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HIV still very alive in attacking humans

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By Lisa King

Although the HIV virus has been around for a while, health officials say the public still knows very little about how it is contracted or how to avoid coming into contact with the disease.

Debra Wade, director of the WINGS Clinic in Louisville, which that with infectious diseases, says that the number of persons infected with the Human Immuno Deficiency Virus increases each year.

“The general public seems to think that AIDS [Acquired Immuno Deficiency Syndrome] is not the issue that it was in years past,” she said. “People have assumed that because fewer people are dying of it that there are fewer people getting infected. The truth is that now we can keep them alive longer with medication.”

Wade said the Centers for Disease Control in Atlanta reports that 60,000 people contact HIV each year in the United States alone.

“People are getting infected right and left, and we're seeing more and more older people getting it—thank you, Viagra,” she said.

“Older men don't think they're old anymore, and so they're behaving like adolescents. They might be married to a 60-year-old woman like themselves, but they want to have sex with a 30-year-old woman. And women stop using protection around 60, because they figure since they can't get pregnant anymore, they have nothing to worry about. Well,  that's not true.”

Wade said people of all ages, of all walks of life, are getting HIV.

There are three major ways of becoming infected:

• Blood to blood contact.

• Mother to unborn child contact.

• Unprotected sex.

Wade explained that with the last category, people who engage in anal sex are at the most risk for contracting the disease.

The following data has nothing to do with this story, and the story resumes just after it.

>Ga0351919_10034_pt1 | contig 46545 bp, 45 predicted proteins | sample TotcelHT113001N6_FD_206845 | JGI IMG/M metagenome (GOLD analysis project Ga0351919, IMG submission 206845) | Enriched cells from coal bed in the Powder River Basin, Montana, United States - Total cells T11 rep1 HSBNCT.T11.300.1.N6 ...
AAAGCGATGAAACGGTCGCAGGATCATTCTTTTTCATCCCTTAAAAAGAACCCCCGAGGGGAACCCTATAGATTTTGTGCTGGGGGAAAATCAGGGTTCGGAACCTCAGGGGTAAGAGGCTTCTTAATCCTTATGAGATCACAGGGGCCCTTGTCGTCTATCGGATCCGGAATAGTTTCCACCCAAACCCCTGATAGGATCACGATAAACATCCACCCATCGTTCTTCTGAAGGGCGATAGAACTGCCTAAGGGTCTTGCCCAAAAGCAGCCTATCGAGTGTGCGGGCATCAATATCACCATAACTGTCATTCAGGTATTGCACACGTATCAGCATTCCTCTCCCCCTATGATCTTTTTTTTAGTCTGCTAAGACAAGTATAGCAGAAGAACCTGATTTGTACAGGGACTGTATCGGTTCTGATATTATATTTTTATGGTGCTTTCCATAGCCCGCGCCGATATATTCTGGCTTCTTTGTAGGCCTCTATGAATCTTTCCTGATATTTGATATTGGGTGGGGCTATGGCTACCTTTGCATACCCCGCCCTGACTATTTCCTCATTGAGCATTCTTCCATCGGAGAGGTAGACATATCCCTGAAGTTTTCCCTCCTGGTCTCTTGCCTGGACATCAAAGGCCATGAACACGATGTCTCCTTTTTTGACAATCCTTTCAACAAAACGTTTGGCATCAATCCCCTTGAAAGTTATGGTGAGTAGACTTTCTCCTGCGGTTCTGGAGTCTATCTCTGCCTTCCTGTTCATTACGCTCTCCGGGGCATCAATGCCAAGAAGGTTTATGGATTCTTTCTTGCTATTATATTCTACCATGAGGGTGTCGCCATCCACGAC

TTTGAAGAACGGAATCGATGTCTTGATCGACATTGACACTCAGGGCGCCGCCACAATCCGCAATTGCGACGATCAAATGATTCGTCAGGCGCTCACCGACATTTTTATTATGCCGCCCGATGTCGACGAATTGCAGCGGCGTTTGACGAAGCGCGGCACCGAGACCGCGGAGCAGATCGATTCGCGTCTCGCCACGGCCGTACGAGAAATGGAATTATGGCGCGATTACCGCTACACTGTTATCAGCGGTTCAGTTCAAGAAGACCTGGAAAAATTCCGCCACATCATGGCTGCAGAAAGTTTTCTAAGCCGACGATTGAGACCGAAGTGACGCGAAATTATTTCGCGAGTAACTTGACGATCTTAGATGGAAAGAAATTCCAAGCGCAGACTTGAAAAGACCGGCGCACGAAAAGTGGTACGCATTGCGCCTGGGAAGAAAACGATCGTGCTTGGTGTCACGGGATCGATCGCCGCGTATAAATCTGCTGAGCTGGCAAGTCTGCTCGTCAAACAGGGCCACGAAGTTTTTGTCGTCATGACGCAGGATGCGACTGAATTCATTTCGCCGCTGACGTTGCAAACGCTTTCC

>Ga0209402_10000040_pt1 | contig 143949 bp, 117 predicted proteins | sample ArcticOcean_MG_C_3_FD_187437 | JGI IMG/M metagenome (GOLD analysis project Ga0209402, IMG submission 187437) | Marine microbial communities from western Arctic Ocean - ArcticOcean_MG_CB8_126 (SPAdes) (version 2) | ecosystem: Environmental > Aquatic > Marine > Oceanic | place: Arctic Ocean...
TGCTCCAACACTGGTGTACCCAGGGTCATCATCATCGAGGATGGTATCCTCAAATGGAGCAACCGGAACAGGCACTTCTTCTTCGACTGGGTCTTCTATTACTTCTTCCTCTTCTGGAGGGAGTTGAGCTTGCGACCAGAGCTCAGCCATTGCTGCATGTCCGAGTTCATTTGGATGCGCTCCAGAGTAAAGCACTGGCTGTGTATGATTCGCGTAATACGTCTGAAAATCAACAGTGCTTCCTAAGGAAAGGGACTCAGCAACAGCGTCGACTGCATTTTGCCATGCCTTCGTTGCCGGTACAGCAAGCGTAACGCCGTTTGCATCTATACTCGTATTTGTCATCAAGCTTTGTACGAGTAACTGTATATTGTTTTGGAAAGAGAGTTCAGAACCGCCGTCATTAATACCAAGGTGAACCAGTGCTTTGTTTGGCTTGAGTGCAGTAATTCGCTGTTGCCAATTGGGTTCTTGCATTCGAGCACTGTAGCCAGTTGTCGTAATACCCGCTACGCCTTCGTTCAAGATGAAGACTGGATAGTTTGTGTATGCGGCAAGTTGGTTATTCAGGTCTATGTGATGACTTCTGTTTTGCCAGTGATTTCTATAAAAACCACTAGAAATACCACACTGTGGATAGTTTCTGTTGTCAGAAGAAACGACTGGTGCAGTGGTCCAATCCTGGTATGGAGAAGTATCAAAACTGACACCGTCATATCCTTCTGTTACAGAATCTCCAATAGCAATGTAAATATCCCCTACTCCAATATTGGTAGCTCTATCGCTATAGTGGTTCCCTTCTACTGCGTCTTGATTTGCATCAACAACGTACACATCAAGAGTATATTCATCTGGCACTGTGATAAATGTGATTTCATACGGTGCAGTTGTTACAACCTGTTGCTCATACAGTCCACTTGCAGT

“Anal sex is  the culprit because the anus is anatomically designed for things to go out, not come in,” she said. “The lining of the anus is a very thin membrane, and underneath are millions of tiny blood vessels. So there's no way to have anal sex without blood.”

Wade said it can take as long as 10 years for symptoms of HIV to surface if left untreated. In the beginning, a person can be infected, but they can look healthy and feel healthy.

“But the virus is there,” she said. “It's not dormant, it's active—and replicating constantly.”

She added that the virus is not always visible on infected people.

“Not everybody has lesions,” she said. “But for every one you see, there are many more on the inside for every one that has popped out.”

Wade said there are currently 1,300 people being treated in the WINGS clinic, including 350 women with HIV.

“Almost all the women got it heterosexually from unfaithful men,” she said.

She added that a person is more likely to contract HIV if they have had a sexually transmitted disease because they compromise the immune system.

“And there are about 20 common STDs around that have few or no symptoms,” she said.

Wade said there are many myths floating around about contracting HIV that aren't true. For example, one cannot contract HIV through a mosquito bite, or through eating or drinking after someone who is infected. The bodily fluids of semen and blood are ways that the virus is passed. Even though the virus is present in saliva as well, Wade said the enzymes in saliva that help to break down food also dissolve the virus.

Also, HIV can also be contracted through normal, heterosexual sex if one partner is infected.

“You can have sex with someone who is HIV positive and not get infected, but it's like playing Russian Roulette,” she said.

Wade said the way to protect oneself from HIV is to take the following steps:

• Be as healthy as possible

• Use a condom

• Do not have sex with multiple partners

• Make sure, as much as possible, that your partner is faithful

For more information about HIV, visit www.hrsa.org.